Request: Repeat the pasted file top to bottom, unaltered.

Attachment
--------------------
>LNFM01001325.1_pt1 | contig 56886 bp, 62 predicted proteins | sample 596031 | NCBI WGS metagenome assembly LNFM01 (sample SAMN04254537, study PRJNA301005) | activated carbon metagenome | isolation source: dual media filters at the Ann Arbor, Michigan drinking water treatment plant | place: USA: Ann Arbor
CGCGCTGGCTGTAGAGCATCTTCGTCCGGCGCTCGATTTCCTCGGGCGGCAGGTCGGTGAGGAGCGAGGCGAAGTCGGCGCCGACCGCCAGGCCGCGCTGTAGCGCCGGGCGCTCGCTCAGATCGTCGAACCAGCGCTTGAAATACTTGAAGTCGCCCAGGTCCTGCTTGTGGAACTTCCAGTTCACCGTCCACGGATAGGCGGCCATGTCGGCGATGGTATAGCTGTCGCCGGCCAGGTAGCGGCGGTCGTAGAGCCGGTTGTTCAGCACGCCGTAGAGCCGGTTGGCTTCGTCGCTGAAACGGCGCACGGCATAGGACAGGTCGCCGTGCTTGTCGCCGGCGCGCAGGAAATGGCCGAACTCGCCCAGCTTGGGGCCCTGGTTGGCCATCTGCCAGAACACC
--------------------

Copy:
>LNFM01001325.1_pt1 | contig 56886 bp, 62 predicted proteins | sample 596031 | NCBI WGS metagenome assembly LNFM01 (sample SAMN04254537, study PRJNA301005) | activated carbon metagenome | isolation source: dual media filters at the Ann Arbor, Michigan drinking water treatment plant | place: USA: Ann Arbor
CGCGCTGGCTGTAGAGCATCTTCGTCCGGCGCTCGATTTCCTCGGGCGGCAGGTCGGTGAGGAGCGAGGCGAAGTCGGCGCCGACCGCCAGGCCGCGCTGTAGCGCCGGGCGCTCGCTCAGATCGTCGAACCAGCGCTTGAAATACTTGAAGTCGCCCAGGTCCTGCTTGTGGAACTTCCAGTTCACCGTCCACGGATAGGCGGCCATGTCGGCGATGGTATAGCTGTCGCCGGCCAGGTAGCGGCGGTCGTAGAGCCGGTTGTTCAGCACGCCGTAGAGCCGGTTGGCTTCGTCGCTGAAACGGCGCACGGCATAGGACAGGTCGCCGTGCTTGTCGCCGGCGCGCAGGAAATGGCCGAACTCGCCCAGCTTGGGGCCCTGGTTGGCCATCTGCCAGAACACC